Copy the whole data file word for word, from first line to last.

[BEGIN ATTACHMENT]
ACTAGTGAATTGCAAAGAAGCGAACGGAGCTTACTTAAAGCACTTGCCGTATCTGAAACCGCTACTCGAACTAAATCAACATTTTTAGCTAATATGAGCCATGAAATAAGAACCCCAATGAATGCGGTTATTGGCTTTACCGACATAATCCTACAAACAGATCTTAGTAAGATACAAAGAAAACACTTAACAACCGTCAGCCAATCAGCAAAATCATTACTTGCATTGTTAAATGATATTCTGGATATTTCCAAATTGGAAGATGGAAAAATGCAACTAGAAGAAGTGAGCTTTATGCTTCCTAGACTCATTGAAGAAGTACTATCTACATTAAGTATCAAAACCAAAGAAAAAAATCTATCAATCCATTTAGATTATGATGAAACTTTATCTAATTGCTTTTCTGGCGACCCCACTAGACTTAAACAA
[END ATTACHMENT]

ACTAGTGAATTGCAAAGAAGCGAACGGAGCTTACTTAAAGCACTTGCCGTATCTGAAACCGCTACTCGAACTAAATCAACATTTTTAGCTAATATGAGCCATGAAATAAGAACCCCAATGAATGCGGTTATTGGCTTTACCGACATAATCCTACAAACAGATCTTAGTAAGATACAAAGAAAACACTTAACAACCGTCAGCCAATCAGCAAAATCATTACTTGCATTGTTAAATGATATTCTGGATATTTCCAAATTGGAAGATGGAAAAATGCAACTAGAAGAAGTGAGCTTTATGCTTCCTAGACTCATTGAAGAAGTACTATCTACATTAAGTATCAAAACCAAAGAAAAAAATCTATCAATCCATTTAGATTATGATGAAACTTTATCTAATTGCTTTTCTGGCGACCCCACTAGACTTAAACAA